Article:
Effects Of The Columbian Exchange

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The Spanish cane to the Americas for gold and silver, but in the course of conquest and settlement they also learned about crops such as potatoes and corn that would fuel population explosion across Afro-Eurasia. They brought with them first of all devastating diseases, but also horses, wheat, grapevines, and sugar cane. Historians call this hemisphere transfer of previously unknown plants, pathogens, people and products in wake of Columbus’s voyages the ‘Columbian Exchange’. Over time, this exchange would transform the environments, economies and diets of both the new and the old worlds. The most extreme effect of the Columbian exchange was a destructive one: the decimation of the Amerindian population by European diseases.…show more content…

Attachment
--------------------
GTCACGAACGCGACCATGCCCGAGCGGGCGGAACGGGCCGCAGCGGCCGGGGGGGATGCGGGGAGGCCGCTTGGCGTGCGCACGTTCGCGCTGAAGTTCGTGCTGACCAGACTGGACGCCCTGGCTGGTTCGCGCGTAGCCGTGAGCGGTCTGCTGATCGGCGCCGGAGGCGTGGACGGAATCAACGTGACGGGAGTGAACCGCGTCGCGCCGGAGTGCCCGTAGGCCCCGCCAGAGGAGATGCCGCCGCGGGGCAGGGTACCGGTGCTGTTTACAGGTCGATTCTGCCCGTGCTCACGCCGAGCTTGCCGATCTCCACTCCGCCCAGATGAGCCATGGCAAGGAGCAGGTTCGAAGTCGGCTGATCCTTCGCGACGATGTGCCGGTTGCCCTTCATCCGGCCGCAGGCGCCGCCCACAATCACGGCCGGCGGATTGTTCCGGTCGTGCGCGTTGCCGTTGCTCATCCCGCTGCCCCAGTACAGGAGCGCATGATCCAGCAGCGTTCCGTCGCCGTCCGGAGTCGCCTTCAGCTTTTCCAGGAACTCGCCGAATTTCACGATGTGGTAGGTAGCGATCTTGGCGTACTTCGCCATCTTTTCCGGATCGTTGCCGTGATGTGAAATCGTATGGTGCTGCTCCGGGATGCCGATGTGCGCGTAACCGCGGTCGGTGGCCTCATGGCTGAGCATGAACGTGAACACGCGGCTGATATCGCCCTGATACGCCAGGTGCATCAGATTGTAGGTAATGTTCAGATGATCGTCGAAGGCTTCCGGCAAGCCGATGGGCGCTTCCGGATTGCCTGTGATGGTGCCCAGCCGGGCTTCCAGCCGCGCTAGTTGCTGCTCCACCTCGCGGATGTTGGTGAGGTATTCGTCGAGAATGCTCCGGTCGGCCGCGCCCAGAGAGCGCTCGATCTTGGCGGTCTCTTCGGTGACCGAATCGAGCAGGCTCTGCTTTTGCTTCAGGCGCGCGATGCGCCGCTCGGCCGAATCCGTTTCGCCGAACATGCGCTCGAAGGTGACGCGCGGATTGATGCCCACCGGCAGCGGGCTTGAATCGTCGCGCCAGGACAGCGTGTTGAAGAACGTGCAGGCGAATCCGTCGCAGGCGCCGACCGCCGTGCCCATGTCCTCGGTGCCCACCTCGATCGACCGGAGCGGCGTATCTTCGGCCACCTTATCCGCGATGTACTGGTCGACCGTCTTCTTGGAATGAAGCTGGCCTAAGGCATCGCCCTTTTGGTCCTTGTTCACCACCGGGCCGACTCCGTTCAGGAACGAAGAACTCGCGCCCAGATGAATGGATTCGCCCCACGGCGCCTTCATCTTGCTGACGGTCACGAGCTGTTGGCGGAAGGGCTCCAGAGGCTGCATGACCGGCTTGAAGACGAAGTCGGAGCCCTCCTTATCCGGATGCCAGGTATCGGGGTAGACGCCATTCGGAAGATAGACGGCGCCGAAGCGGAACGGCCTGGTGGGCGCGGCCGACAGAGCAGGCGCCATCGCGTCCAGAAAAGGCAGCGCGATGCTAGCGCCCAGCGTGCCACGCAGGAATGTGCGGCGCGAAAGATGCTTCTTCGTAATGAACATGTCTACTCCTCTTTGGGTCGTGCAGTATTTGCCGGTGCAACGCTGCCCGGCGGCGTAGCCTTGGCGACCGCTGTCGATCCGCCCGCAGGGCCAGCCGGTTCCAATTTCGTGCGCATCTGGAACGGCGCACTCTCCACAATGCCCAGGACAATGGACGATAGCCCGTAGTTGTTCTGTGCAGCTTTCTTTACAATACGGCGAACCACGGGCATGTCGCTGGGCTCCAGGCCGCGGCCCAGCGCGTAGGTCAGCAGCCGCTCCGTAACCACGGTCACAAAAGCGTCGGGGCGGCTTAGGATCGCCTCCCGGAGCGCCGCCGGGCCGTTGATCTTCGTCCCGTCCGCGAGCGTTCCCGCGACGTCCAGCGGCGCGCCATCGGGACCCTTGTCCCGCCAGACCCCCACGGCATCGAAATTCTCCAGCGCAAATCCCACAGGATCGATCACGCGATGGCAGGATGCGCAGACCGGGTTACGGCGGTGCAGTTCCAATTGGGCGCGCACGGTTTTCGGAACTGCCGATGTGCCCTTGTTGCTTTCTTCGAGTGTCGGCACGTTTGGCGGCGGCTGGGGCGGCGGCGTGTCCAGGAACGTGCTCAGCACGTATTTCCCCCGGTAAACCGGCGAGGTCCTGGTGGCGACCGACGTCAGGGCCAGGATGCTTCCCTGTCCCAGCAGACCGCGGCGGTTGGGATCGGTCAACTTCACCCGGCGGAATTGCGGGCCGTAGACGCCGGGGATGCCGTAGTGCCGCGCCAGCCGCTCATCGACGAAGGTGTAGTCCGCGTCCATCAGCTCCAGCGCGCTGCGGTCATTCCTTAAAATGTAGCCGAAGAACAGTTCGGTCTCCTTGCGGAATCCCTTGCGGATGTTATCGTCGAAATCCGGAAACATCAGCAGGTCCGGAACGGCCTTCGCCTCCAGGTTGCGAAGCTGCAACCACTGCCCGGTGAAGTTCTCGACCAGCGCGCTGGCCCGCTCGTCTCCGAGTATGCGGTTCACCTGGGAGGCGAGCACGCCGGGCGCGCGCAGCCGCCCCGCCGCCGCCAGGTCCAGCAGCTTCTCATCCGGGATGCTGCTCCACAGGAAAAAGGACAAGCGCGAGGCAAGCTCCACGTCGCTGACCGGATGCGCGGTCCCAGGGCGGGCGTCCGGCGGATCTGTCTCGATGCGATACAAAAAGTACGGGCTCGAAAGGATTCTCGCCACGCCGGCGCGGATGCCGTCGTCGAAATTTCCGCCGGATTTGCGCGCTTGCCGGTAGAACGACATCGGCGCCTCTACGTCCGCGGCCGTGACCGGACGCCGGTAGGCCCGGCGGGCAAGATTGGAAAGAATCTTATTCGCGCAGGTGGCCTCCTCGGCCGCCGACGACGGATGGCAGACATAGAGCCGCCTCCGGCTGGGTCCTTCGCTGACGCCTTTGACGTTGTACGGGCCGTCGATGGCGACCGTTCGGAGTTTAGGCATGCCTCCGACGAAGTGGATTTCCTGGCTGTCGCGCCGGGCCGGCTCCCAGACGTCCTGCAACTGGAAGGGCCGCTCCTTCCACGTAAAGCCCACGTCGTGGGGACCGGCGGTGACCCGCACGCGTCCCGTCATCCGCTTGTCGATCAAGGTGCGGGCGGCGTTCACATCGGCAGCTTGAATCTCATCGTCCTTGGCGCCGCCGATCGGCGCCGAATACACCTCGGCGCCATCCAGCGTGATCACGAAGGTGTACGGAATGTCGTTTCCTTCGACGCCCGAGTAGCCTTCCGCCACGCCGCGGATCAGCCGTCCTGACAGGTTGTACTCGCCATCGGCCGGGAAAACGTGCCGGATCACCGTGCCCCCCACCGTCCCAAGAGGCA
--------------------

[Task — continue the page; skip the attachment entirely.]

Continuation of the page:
Indians taught Europeans how to grow potatoes and corn, crops that would become staples all across Afro-Eurasia. The Chinese found that they could grow corn in areas too dry for rice and too wet for wheat, while corn replaced, at first by fits and starts, Africa’s major food grains , sorghum, millet, and rice, to become the continent’s principle food crop by the twentieth century. Europeans also took away tomatoes, beans, cacao, peanuts, tobacco, and squash, while importing livestock such as cattle, swine, and horses to the New World. The environmental effects of the introduction of livestock to the Americas were manifold. In the highland regions north of the valley of central Mexico (where Native Americans had once maintained irrigated, highly productive agricultural estates), Spanish setters opened up large herding ranches. An area that had once produced corn and squash now supported herds of sheep and cattle. Without natural predators, these animals reproduced with lightning speed, destroying entire landscapes with their hooves and their foraging. As Europeans cleared trees and other vegetation for ranches, mines, or plantations, they undermined the habitats of many indigenous mammals and birds. On the island of the West Indies, described by Columbus as “rose of the sea,” the Spanish chopped down lush tropical and semitropical forests to make way for sugar plantations. Before long, nearly all of the islands’ tall trees as well as many shrubs and ground plants were gone, and residents lamented the absence of birdsong. Over ensuring centuries, the flora and fauna of the Americas took on an increasingly European appearance – a process that the historian Alfred Crosby has called ecological
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